We first used a two-layer fininte element model (FEM-2, Fig. 2), which was also used in a human study,11 to represent the skin of the rat’s paw. However, the simulation results were not satisfactory (see Sec. 3). Instead, we used a three-layer model (FEM-3, Fig. 2), which contains stratum corneum. The thickness of stratum corneum was 40 μm, and the remaining epidermis was 50 μm.20 The dermis was 800 μm thick.19 The thermal conductivity of stratum corneum and the viable epidermis was 0.1 (Refs. 24 and 25) ( is the absolute temperature). The other parameters were set according to Frahm et al.11 The temperature distribution was based on Pennes’s bioheat equation [Eq. (1)].26 The heat source (, ) was assumed as exclusively contributed by the laser, which is described by Eq. (2). The equation was solved by FEM in MatLab (pdetool, MathWorks, Natick, MA). We chose 3313 triangular elements to solve the equation. The lowest boundary of dermis was assumed as a constant temperature (Dirichlet condition, ). The other boundary conditions were assumed to be thermal-isolated (Neumann condition, heat ). The heat-transfer coefficient () of every boundary was .27Display Formula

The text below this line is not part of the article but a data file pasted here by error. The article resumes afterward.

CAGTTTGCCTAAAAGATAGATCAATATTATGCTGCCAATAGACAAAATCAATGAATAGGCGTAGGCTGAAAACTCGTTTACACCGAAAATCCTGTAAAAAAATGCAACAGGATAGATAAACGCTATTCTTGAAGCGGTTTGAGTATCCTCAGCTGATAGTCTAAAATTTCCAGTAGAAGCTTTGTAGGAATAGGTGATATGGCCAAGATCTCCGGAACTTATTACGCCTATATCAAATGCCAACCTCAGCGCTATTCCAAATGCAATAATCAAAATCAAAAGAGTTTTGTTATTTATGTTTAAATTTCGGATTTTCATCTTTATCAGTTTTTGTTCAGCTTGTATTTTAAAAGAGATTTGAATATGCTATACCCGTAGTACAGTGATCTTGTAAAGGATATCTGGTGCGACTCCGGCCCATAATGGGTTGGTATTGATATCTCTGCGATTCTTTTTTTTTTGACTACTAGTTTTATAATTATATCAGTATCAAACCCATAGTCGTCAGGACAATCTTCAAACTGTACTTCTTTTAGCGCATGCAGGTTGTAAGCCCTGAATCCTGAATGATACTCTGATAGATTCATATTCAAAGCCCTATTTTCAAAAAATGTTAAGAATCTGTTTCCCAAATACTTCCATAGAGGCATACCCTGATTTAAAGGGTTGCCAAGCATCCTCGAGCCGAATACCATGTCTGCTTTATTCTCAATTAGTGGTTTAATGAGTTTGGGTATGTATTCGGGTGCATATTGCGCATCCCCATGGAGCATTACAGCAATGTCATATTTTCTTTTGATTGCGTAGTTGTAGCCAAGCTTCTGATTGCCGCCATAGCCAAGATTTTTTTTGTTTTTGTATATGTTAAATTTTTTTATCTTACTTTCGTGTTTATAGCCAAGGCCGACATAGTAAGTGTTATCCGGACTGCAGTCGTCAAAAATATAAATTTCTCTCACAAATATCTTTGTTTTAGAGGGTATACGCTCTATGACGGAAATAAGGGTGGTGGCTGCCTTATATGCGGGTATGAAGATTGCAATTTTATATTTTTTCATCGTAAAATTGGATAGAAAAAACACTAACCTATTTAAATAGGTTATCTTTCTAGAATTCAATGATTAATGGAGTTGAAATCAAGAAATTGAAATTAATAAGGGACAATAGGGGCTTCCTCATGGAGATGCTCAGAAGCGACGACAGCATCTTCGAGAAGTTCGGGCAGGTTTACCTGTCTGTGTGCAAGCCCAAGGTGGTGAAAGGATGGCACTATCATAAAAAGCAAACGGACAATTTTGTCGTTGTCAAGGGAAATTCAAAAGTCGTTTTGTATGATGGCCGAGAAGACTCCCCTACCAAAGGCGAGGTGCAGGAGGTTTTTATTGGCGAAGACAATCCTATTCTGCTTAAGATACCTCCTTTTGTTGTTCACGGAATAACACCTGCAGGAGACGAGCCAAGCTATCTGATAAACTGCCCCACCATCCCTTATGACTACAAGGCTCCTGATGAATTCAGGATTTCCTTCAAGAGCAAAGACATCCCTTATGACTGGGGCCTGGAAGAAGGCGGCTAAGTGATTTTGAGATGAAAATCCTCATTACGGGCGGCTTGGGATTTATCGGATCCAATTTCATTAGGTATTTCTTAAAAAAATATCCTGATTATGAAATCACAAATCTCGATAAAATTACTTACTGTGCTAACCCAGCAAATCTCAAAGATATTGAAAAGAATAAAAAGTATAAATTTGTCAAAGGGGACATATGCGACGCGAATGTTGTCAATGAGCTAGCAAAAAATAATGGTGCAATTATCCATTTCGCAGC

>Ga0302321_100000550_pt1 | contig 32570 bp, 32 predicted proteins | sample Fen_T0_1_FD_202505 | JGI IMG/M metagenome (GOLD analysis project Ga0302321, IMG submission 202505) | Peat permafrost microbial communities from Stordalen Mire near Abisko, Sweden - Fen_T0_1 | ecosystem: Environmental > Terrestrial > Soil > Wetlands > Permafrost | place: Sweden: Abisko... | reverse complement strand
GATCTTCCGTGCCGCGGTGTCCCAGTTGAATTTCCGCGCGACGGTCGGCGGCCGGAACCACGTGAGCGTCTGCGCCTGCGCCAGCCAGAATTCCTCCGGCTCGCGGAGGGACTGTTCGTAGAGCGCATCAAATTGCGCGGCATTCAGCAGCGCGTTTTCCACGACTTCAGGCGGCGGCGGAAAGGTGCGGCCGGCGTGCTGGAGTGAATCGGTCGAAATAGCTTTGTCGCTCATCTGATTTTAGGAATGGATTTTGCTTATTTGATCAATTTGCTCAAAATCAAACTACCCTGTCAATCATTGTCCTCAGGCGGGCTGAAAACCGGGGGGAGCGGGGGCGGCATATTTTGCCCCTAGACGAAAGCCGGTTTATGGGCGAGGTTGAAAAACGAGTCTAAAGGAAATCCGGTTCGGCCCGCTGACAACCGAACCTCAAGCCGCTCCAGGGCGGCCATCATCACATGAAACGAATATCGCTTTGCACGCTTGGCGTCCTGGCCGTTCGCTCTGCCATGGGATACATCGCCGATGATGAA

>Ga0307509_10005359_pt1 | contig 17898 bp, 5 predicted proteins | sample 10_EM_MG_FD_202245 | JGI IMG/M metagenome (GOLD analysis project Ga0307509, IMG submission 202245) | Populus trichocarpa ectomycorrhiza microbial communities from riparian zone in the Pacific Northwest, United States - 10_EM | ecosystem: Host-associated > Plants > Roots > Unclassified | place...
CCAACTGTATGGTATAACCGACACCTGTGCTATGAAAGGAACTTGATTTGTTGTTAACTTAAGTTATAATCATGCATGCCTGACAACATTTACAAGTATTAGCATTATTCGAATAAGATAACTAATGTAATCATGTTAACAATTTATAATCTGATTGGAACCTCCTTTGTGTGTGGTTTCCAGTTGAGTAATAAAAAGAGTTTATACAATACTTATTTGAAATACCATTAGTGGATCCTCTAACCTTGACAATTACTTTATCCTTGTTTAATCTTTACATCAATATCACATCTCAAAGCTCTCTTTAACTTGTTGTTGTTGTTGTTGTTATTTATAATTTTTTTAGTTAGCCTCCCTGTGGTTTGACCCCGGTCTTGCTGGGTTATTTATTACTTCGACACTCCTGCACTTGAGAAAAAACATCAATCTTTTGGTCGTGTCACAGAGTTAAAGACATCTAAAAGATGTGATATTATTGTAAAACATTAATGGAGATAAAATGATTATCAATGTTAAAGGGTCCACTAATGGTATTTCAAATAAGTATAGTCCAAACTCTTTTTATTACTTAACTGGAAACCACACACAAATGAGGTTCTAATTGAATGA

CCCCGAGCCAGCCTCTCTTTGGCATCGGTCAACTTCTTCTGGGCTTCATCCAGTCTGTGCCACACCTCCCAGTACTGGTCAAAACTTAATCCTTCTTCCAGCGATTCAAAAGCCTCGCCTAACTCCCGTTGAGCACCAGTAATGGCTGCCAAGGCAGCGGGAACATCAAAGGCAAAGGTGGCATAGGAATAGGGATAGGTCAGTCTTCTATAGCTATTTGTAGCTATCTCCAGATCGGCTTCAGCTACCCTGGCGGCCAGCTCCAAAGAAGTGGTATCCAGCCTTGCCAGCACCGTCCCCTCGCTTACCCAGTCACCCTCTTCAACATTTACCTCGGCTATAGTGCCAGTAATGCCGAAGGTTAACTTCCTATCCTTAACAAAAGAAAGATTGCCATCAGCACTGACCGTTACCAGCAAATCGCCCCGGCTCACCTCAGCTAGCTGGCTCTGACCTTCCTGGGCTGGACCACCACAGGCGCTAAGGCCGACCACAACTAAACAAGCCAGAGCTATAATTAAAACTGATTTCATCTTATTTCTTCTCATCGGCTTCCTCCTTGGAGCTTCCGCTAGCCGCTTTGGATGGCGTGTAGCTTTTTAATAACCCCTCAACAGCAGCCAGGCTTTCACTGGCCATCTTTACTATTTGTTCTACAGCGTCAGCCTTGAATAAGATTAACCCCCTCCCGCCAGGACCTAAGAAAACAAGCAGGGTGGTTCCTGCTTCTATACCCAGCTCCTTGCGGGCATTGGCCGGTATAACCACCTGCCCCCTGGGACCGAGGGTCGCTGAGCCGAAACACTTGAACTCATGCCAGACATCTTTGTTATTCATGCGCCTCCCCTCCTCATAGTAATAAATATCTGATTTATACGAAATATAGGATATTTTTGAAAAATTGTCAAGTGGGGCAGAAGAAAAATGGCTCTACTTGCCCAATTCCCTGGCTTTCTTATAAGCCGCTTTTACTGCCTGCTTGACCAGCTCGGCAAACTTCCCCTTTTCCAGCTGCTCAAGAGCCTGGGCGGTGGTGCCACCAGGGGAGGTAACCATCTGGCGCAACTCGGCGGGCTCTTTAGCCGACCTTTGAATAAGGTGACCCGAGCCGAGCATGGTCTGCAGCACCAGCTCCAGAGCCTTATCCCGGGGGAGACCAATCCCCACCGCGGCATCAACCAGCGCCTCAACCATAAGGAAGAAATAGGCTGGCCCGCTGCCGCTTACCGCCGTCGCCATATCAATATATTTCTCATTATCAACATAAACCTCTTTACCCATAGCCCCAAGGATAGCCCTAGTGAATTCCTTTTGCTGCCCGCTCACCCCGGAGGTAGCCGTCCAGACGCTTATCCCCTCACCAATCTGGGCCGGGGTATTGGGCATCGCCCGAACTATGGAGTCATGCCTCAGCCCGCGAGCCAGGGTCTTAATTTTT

(2)where is tissue density, is specific heat of tissue, is tissue temperature, is time, is thermal conductivity, is laser power (), is the absorption coefficient of tissue assumed to contain 35% or 40% water (30,000 or 35,000 ), is the depth from skin surface, is the standard deviation of Gaussian fit of the laser profile (0.875 mm), and is the distance from the axis of the laser beam.